Across the fashion industry, designer Zac Posen is known as a master of the runway and the red carpet. And soon, he’ll be bringing his high-end craftsmanship and tailoring to a different kind of runway – Delta’s.
Posen was chosen to design the uniforms for Delta’s above-wing Airport Customer Service, Delta Sky Club and In-Flight Service employees, while consulting on the uniform project for below-wing Airport Customer Service, Delta Cargo, Ground Support Equipment Maintenance and Delta TechOps employees – 60,000 employees in all.
Ekrem Dimbiloglu, Delta’s General Manager – Uniform Program, recently sat down for a one-on-one interview with the acclaimed fashion designer.
“This was like my collection taking the SATs,” joked Posen. “I saw this project as a real company collaboration. My team and I had specific ideas of what we could bring to Delta, but a lot of the inspiration came from the employees.”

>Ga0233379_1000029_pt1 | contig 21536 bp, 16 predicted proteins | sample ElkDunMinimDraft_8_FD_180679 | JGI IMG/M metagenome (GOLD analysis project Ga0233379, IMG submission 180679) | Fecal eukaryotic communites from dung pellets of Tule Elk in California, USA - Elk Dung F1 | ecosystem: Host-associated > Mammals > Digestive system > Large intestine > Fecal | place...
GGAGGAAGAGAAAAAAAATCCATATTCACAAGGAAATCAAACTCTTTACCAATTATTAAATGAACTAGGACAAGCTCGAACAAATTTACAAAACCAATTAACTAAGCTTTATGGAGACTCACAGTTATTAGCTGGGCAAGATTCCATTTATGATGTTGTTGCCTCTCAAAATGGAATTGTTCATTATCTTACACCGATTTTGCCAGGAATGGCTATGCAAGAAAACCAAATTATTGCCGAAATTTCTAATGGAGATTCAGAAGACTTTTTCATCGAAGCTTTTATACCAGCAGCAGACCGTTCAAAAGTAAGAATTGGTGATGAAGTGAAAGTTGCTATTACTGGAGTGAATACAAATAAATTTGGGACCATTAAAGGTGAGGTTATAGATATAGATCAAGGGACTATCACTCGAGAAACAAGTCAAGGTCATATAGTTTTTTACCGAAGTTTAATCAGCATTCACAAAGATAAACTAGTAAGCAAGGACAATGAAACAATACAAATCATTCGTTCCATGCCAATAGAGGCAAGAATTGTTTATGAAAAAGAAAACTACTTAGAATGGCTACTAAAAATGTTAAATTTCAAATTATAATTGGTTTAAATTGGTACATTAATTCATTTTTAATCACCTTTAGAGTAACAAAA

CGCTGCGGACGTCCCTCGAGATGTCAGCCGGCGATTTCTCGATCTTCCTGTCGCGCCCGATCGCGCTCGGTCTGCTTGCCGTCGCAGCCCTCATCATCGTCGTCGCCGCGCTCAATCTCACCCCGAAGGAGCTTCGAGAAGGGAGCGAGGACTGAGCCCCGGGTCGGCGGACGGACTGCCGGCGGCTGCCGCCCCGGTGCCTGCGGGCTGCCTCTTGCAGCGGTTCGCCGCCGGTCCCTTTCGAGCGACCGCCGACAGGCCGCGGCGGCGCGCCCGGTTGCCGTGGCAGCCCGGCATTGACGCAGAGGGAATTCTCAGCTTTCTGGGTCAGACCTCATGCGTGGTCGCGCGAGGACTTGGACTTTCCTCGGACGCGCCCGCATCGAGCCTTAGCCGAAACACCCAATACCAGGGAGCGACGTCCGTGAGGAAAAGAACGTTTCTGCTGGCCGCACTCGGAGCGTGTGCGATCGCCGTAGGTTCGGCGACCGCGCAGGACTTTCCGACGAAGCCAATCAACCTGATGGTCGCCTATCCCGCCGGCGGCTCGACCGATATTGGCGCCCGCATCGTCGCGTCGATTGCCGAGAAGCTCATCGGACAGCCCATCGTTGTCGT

Posen and his team participated in and collected feedback from employee focus groups and job shadows for every job function, both of which he says were instrumental in the design process.
“It enabled us to identify the needs, the desires, the neuroses – all the elements that come together when you’re designing for such a large team and organization,” said Posen.
Posen’s designs have been worn by some of the world’s most influential women, including Uma Thurman, First Lady Michelle Obama and Gwyneth Paltrow. His collections can be found in leading department and specialty stores worldwide and have grown to include Zac Posen, ZAC Zac Posen and Truly Zac Posen, a partnership with David’s Bridal. Posen currently serves as the Creative Director for the Brooks Brothers signature women’s collection and accessories. He also serves as a judge alongside Heidi Klum and Nina Garcia on Lifetime’s Project Runway, now in its fifteenth season.
Delta’s new uniforms will be revealed Oct. 18 at the airline’s fashion show in Atlanta and will roll out systemwide in 2018.
“I’m very excited. It’s a very proud moment. I’ve never had the experience – quite at this scale – of designing for a company’s DNA,” said Posen. “I think it allowed us to take different kinds of creative risks, play with color and really think about form and function in the air – and on the ground.”